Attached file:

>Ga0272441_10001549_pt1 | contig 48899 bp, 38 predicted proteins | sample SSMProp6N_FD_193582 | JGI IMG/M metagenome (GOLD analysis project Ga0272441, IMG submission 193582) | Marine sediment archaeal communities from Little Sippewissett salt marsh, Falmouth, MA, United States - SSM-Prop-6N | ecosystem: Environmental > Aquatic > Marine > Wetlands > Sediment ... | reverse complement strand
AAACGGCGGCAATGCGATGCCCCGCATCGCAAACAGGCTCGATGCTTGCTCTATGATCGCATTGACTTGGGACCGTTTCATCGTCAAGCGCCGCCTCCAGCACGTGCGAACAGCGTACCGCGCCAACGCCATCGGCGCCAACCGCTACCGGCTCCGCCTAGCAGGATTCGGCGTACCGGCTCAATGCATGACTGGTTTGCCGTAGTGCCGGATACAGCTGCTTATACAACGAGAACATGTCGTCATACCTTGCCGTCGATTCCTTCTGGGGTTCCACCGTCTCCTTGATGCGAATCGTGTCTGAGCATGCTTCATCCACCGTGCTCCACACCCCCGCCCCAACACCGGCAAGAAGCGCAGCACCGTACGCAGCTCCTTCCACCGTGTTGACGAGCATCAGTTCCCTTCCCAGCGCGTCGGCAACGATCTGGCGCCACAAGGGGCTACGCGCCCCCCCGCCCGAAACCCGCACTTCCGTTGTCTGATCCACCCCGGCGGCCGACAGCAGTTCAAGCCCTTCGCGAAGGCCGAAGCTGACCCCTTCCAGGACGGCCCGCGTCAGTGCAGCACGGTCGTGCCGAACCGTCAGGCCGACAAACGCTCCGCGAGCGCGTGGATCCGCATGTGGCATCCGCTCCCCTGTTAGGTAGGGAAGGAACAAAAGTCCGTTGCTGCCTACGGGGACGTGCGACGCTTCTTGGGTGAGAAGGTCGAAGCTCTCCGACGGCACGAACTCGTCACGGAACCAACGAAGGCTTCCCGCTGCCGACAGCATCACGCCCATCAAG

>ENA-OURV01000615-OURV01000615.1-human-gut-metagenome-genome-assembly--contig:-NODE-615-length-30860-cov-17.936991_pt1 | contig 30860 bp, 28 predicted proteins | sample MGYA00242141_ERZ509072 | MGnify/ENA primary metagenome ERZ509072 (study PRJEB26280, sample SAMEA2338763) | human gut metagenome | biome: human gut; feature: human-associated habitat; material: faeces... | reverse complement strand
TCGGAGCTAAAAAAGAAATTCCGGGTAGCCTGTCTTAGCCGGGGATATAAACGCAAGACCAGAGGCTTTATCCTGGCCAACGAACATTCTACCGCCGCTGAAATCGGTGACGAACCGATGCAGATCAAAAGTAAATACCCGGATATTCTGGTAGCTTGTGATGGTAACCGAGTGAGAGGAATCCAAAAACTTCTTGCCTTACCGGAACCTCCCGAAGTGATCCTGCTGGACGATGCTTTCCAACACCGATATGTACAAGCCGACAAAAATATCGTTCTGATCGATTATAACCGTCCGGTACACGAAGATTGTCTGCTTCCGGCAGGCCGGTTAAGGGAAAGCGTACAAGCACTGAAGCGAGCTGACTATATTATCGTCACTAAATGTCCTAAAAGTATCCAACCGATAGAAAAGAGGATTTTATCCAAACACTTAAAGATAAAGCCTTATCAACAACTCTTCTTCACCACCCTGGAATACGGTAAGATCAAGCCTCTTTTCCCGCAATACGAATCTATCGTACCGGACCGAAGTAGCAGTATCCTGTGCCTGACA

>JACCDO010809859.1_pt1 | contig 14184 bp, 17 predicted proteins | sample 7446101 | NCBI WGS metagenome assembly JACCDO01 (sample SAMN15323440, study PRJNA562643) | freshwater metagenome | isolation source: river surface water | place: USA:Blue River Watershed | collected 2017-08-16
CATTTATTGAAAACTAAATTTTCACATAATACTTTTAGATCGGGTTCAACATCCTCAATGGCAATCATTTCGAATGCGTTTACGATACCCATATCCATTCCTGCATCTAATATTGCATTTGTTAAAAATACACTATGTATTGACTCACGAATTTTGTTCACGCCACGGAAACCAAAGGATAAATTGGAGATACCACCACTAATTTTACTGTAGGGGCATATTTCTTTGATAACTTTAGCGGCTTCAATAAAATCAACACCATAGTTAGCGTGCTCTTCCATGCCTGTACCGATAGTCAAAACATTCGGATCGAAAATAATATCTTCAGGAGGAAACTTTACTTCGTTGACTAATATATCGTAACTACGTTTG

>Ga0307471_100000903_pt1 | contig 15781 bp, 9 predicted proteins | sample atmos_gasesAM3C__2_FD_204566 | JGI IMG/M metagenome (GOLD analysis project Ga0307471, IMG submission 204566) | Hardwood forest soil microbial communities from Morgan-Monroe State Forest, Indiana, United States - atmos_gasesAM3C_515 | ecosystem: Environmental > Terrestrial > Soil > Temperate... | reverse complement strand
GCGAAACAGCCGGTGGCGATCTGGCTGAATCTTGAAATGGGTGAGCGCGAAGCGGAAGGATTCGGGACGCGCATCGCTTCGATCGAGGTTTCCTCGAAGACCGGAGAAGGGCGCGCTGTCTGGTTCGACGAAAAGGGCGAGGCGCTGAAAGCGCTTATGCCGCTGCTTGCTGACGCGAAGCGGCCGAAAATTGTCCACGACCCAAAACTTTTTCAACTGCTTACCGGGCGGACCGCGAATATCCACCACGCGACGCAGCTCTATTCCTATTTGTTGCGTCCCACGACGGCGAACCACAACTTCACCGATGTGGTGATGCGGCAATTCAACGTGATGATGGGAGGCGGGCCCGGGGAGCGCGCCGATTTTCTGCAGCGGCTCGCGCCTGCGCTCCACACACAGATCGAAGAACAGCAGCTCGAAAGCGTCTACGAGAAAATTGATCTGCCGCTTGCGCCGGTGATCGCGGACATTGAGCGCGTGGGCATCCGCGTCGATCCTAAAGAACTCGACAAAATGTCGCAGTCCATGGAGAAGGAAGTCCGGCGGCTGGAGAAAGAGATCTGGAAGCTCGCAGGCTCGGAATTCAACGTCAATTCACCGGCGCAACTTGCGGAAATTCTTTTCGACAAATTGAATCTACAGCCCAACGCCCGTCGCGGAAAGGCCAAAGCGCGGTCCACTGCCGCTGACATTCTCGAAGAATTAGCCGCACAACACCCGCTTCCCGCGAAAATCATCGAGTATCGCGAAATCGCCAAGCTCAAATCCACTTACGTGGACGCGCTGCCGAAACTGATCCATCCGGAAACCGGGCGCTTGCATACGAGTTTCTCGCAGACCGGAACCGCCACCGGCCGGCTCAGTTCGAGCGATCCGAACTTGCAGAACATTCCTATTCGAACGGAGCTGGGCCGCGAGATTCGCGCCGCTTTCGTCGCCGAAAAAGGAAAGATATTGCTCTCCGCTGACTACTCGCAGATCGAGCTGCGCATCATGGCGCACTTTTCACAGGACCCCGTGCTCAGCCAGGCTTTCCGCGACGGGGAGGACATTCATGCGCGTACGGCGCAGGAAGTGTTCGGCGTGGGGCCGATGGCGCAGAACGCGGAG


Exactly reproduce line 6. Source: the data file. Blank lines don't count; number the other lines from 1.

CATTTATTGAAAACTAAATTTTCACATAATACTTTTAGATCGGGTTCAACATCCTCAATGGCAATCATTTCGAATGCGTTTACGATACCCATATCCATTCCTGCATCTAATATTGCATTTGTTAAAAATACACTATGTATTGACTCACGAATTTTGTTCACGCCACGGAAACCAAAGGATAAATTGGAGATACCACCACTAATTTTACTGTAGGGGCATATTTCTTTGATAACTTTAGCGGCTTCAATAAAATCAACACCATAGTTAGCGTGCTCTTCCATGCCTGTACCGATAGTCAAAACATTCGGATCGAAAATAATATCTTCAGGAGGAAACTTTACTTCGTTGACTAATATATCGTAACTACGTTTG